The Imaging Channel has seen its share of roll-ups over the years. This latest round is bound to fail. Should you join a roll-up? If you have no other options, then sure, but buyer beware. Here’s why.
I keep writing aboutthe Clover Imaging Group debacle but when the previous darling of the roll-up/private equity party goes completely south, it has far-reaching impacts.
When a company comprised of roll-ups (MSE, WestPoint, Depot International, Data Products, et al.) signals that it cannot refinance a $600+ million loan, new lenders are not confident the loans will be paid back in full.
Clover signaled that it would likely not pay current lenders back 100%. So as a potential new lender, the questions are obvious:
- How can I be sure I will get all of my money back?
- What has changed in the market to increase my confidence?
- Is the same leadership team continuing?
Clover operates within the office printing industry. If it’s not healthy, and it is the biggest aftermarket supplier, it’s likely the industry isn’t healthy. So if Clover is having issues raising capital, why would you think other roll-ups would not be? Investors will stay on the sidelines until this plays itself out.
Here are my questions:
Who’s buying? Roll-ups are not complicated. You buy a bunch of smaller regional players. These companies do not have access to PE because they are too small, so bringing 20-30 together with combined revenue of (for example, $500 million)with steady profits, revenue and growth are very attractive to PEs. After all, in a low-interest environment, people take risks to make 7 or 8% annual returns.
- The problem, as Clover illustrated, is that steady profits, and revenue growth are not happening. Investors are often sheep when it comes to following what others do (housing/mortgage bubble anyone?).
Investors now know that office printing is a shrinking industry. Roll-ups will need to defend their business plan to accommodate for negative growth.
Clover is not mismanaged. The business model of collecting and remanufacturing cartridges is their Achilles heel. It’s not the sole reason for their issues. Printed pages are decreasing. Those left in the market are fighting each other for market share. The OEMs are lowering prices, and international players with lower-cost models are taking market share.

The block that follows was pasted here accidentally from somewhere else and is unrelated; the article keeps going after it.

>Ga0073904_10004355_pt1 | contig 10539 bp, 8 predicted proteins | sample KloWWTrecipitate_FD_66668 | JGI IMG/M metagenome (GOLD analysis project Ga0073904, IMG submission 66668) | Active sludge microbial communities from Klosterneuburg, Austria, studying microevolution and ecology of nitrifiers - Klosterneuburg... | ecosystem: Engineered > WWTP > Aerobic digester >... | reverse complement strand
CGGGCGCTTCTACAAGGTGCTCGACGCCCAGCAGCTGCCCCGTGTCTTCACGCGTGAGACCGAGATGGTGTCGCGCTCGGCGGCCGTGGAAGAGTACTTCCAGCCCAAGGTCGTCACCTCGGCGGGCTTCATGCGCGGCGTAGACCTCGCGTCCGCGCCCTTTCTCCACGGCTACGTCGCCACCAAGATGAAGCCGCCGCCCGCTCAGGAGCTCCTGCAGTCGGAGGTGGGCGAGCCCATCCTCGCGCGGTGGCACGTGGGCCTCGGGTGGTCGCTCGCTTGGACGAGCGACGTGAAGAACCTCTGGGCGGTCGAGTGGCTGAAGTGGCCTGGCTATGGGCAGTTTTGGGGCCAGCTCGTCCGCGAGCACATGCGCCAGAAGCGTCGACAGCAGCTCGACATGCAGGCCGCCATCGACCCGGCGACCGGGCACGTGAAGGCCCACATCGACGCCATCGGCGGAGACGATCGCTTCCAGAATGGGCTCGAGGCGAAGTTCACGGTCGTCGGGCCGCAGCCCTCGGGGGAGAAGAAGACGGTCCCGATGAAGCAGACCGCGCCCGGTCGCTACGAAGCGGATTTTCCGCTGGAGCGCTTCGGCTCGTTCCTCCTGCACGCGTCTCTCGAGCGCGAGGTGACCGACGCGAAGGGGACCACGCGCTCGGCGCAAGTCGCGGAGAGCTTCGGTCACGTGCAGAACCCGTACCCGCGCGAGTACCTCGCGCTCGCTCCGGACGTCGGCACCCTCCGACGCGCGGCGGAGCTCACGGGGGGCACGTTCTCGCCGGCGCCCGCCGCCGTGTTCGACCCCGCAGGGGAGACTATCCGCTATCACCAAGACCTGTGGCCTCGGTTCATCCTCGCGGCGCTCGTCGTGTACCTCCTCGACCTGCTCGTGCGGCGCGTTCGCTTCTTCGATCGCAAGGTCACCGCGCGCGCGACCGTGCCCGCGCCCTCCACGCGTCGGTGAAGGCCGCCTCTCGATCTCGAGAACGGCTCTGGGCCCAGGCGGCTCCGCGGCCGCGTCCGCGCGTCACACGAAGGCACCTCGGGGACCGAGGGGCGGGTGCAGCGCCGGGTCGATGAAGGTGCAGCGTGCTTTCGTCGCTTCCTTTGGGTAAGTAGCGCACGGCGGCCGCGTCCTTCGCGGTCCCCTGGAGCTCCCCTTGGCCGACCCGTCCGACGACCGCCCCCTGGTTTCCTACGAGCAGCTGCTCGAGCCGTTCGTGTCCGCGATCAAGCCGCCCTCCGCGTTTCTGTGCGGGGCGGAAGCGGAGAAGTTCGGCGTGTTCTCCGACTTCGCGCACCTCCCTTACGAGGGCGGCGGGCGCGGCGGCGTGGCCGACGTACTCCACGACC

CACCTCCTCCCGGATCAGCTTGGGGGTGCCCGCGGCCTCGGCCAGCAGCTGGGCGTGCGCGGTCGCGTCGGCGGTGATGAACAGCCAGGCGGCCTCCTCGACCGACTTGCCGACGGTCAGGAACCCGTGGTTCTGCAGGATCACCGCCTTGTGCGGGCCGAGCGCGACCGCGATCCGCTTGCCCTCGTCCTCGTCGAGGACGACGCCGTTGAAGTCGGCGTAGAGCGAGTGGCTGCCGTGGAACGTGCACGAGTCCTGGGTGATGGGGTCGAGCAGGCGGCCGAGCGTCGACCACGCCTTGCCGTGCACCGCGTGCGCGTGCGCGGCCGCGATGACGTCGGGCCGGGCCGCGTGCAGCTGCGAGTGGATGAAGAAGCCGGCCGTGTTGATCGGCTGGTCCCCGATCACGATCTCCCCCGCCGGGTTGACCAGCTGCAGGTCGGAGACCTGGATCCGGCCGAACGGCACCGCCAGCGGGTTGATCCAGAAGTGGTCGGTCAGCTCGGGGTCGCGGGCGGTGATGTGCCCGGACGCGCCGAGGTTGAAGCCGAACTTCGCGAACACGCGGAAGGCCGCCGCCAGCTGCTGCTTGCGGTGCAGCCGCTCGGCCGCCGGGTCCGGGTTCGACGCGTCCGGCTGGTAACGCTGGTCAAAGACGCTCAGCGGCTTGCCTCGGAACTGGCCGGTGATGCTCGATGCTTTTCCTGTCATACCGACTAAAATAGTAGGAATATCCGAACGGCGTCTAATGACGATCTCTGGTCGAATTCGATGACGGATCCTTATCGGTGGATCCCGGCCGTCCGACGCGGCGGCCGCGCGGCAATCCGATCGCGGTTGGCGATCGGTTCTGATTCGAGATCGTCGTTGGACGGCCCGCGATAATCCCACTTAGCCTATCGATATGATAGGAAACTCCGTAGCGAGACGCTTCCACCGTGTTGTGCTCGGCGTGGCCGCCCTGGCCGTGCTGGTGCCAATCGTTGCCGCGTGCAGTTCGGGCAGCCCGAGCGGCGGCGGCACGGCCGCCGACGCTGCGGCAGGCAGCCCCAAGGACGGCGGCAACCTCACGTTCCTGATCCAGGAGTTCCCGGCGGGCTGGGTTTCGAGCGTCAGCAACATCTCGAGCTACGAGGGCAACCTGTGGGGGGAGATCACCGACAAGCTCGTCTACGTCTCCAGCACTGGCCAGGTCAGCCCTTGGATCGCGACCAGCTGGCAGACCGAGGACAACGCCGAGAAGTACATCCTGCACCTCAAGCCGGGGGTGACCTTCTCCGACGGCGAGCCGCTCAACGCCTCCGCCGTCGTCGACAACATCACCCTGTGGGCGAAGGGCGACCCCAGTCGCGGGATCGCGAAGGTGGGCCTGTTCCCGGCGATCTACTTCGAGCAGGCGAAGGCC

Page decreases also hit dealers. Lower page volumes mean lower revenues on contracts. Lower page volumes mean less hardware placed, and when it is placed, often smaller, less expensive equipment. Which brings us back to roll-ups.
Roll-ups can positively affect the profitability of the companies they acquire. They can:
- Streamline administration
- Lower software costs and lower hardware and supply costs with bulk purchasing
- Implement best practices for service
- Improve finance rates
All of these things are great, but roll-ups cannot increase printed pages.
As a matter of fact, as more “roll-up titans” are created, each with lower costs, they will likely fight with each other and engage in a price war. The increased profits will be short-lived as they use lower costs to try and increase revenue. OEMs will fight with each other to make their hardware the chosen product of each roll-up.
Roll-ups will compete against each other and OEMs for larger, national accounts. It's going to be a margin and revenue bloodbath. Independent dealers will be left to focus on smaller regional accounts.
Here’s my industry prediction: roll-ups will be challenged to grow revenue, but they will do a good job improving margins and earnings in the next 12 months. If they do not cash out quickly after that, as both earning and revenue shrink those once rosey multipliers shrink. Owners that have invested in these roll-ups may be disappointed in the return they get for their investment.
With this in mind, why sell? A continued focus on your regional market, some strategic cuts in sales, investments in new product offerings and e-commerce (think MPSToolbox), can easily provide owners with a much better return.